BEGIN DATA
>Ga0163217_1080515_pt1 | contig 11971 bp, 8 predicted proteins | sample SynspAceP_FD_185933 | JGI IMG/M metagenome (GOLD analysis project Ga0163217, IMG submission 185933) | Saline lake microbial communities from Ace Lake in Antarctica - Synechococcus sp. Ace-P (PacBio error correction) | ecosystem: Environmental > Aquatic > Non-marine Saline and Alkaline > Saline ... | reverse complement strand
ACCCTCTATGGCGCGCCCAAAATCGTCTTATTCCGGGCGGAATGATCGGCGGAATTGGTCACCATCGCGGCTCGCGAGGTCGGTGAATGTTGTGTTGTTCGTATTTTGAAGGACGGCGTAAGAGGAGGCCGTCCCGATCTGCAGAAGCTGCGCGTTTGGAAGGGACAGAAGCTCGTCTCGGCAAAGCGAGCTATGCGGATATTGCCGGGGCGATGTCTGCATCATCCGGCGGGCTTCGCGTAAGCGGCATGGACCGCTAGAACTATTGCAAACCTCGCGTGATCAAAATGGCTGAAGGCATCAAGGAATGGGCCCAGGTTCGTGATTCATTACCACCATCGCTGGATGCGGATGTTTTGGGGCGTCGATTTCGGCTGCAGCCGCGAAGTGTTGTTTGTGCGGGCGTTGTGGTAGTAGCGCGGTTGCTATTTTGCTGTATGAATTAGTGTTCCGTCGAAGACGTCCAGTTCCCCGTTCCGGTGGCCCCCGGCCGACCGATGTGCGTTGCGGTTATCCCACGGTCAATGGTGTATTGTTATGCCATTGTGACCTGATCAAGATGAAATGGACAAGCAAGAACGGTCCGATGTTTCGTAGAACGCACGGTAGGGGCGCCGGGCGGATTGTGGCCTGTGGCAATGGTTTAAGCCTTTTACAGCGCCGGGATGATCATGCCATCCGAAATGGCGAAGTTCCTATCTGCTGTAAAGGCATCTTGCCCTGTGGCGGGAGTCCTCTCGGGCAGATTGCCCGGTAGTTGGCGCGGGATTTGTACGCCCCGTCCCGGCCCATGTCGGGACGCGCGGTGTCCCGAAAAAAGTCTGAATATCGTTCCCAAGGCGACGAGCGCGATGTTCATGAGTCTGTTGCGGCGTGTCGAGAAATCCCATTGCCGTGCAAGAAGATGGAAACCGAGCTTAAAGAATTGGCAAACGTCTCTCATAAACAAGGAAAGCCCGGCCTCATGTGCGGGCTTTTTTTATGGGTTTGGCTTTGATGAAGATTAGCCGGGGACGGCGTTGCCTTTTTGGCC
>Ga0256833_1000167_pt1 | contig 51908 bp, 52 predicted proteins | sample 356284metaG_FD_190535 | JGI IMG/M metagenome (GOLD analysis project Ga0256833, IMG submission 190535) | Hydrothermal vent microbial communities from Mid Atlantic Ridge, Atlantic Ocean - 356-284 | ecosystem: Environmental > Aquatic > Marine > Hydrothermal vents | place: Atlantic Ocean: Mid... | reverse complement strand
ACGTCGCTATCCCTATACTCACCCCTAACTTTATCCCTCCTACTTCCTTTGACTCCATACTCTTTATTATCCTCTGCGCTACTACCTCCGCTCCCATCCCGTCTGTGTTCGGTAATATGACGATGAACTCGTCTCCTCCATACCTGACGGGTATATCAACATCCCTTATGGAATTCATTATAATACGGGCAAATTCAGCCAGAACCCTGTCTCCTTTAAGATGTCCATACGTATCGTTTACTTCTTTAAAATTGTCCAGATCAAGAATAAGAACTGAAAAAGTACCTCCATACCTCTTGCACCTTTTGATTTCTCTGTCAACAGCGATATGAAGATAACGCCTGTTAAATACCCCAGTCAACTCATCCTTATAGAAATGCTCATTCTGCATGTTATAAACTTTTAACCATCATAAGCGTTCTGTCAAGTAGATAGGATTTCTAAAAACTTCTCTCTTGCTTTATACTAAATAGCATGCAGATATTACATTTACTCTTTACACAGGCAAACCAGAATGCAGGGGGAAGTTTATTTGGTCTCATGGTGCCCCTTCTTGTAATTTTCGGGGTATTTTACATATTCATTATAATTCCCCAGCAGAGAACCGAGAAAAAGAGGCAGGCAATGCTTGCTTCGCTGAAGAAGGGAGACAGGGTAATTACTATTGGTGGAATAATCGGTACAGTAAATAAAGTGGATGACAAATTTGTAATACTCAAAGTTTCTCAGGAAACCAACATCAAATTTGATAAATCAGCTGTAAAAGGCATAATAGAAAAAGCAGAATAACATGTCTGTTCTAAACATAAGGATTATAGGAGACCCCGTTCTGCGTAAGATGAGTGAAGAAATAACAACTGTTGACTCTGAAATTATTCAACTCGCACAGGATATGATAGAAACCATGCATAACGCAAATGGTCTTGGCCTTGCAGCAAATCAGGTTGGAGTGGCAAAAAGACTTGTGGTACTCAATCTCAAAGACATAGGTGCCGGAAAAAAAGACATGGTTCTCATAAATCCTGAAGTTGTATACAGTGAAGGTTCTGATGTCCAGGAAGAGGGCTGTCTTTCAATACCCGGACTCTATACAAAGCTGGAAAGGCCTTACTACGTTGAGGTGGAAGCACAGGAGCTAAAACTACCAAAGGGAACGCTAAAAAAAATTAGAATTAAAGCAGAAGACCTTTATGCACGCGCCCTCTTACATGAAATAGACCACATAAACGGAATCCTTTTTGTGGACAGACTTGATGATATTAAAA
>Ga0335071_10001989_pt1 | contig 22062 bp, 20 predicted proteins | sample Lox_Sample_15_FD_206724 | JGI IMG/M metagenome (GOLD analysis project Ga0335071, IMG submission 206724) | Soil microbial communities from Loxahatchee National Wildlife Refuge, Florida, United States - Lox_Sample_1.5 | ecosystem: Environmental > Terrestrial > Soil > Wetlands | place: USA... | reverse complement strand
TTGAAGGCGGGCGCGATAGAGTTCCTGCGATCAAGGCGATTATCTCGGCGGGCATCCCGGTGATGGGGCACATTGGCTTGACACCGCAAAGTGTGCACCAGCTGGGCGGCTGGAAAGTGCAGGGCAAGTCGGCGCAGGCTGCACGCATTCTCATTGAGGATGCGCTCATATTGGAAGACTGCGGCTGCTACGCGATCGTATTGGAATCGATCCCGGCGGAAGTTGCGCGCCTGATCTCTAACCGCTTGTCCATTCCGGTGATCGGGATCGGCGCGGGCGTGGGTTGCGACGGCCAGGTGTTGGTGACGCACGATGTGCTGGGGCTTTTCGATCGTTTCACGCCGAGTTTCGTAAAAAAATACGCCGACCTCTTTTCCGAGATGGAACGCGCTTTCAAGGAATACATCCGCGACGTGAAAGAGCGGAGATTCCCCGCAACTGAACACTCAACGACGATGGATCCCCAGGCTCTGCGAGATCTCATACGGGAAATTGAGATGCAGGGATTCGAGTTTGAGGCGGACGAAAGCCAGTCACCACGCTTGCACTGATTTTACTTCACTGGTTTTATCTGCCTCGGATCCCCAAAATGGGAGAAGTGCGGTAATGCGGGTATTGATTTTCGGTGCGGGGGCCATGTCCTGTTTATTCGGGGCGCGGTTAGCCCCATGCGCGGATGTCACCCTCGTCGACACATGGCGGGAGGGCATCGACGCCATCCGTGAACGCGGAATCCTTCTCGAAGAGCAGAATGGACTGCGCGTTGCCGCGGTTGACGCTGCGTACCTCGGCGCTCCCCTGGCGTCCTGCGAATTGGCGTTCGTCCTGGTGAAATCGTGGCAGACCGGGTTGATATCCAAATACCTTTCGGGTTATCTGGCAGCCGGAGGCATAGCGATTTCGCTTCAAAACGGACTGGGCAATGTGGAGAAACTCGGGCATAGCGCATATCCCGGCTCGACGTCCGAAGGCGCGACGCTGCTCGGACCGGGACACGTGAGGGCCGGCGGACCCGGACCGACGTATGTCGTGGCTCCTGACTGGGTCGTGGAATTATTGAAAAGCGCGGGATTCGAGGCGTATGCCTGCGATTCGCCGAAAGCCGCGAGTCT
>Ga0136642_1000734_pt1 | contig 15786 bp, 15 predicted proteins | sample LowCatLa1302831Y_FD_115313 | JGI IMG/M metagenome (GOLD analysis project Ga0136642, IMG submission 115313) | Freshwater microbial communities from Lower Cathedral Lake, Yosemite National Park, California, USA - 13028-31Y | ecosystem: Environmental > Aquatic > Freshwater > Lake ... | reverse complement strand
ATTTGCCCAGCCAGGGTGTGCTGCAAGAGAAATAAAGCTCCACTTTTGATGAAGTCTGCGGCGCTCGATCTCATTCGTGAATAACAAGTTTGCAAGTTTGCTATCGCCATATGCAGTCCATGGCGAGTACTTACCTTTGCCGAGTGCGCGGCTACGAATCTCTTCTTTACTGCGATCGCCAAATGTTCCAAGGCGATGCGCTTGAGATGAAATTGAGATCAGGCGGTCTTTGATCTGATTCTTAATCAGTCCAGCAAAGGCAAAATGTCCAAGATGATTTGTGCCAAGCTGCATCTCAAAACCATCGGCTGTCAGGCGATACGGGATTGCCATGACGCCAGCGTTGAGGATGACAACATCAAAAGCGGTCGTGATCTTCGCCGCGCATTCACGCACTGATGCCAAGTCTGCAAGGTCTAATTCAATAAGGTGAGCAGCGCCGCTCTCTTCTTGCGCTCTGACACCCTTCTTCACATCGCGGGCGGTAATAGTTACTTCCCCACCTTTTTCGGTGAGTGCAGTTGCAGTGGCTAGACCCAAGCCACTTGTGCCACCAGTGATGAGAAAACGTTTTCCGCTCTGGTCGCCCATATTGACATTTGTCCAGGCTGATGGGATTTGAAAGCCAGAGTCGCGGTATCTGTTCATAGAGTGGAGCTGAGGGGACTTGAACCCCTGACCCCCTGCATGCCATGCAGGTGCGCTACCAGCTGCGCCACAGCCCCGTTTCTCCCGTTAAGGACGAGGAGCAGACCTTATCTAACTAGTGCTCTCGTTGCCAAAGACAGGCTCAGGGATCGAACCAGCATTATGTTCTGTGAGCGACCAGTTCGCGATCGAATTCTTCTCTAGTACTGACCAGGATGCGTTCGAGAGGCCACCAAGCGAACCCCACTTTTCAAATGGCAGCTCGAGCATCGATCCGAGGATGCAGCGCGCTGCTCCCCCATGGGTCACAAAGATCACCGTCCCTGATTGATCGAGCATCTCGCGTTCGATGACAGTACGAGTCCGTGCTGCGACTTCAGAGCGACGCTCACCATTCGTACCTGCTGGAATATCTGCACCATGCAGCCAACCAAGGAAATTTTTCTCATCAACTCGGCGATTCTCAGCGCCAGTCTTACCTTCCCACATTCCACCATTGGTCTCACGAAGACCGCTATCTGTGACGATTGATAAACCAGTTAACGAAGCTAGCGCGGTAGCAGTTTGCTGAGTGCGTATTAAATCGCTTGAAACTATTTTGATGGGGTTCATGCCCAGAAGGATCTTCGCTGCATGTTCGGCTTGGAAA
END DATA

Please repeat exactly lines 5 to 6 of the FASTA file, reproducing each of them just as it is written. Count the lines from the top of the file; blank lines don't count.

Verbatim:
>Ga0335071_10001989_pt1 | contig 22062 bp, 20 predicted proteins | sample Lox_Sample_15_FD_206724 | JGI IMG/M metagenome (GOLD analysis project Ga0335071, IMG submission 206724) | Soil microbial communities from Loxahatchee National Wildlife Refuge, Florida, United States - Lox_Sample_1.5 | ecosystem: Environmental > Terrestrial > Soil > Wetlands | place: USA... | reverse complement strand
TTGAAGGCGGGCGCGATAGAGTTCCTGCGATCAAGGCGATTATCTCGGCGGGCATCCCGGTGATGGGGCACATTGGCTTGACACCGCAAAGTGTGCACCAGCTGGGCGGCTGGAAAGTGCAGGGCAAGTCGGCGCAGGCTGCACGCATTCTCATTGAGGATGCGCTCATATTGGAAGACTGCGGCTGCTACGCGATCGTATTGGAATCGATCCCGGCGGAAGTTGCGCGCCTGATCTCTAACCGCTTGTCCATTCCGGTGATCGGGATCGGCGCGGGCGTGGGTTGCGACGGCCAGGTGTTGGTGACGCACGATGTGCTGGGGCTTTTCGATCGTTTCACGCCGAGTTTCGTAAAAAAATACGCCGACCTCTTTTCCGAGATGGAACGCGCTTTCAAGGAATACATCCGCGACGTGAAAGAGCGGAGATTCCCCGCAACTGAACACTCAACGACGATGGATCCCCAGGCTCTGCGAGATCTCATACGGGAAATTGAGATGCAGGGATTCGAGTTTGAGGCGGACGAAAGCCAGTCACCACGCTTGCACTGATTTTACTTCACTGGTTTTATCTGCCTCGGATCCCCAAAATGGGAGAAGTGCGGTAATGCGGGTATTGATTTTCGGTGCGGGGGCCATGTCCTGTTTATTCGGGGCGCGGTTAGCCCCATGCGCGGATGTCACCCTCGTCGACACATGGCGGGAGGGCATCGACGCCATCCGTGAACGCGGAATCCTTCTCGAAGAGCAGAATGGACTGCGCGTTGCCGCGGTTGACGCTGCGTACCTCGGCGCTCCCCTGGCGTCCTGCGAATTGGCGTTCGTCCTGGTGAAATCGTGGCAGACCGGGTTGATATCCAAATACCTTTCGGGTTATCTGGCAGCCGGAGGCATAGCGATTTCGCTTCAAAACGGACTGGGCAATGTGGAGAAACTCGGGCATAGCGCATATCCCGGCTCGACGTCCGAAGGCGCGACGCTGCTCGGACCGGGACACGTGAGGGCCGGCGGACCCGGACCGACGTATGTCGTGGCTCCTGACTGGGTCGTGGAATTATTGAAAAGCGCGGGATTCGAGGCGTATGCCTGCGATTCGCCGAAAGCCGCGAGTCT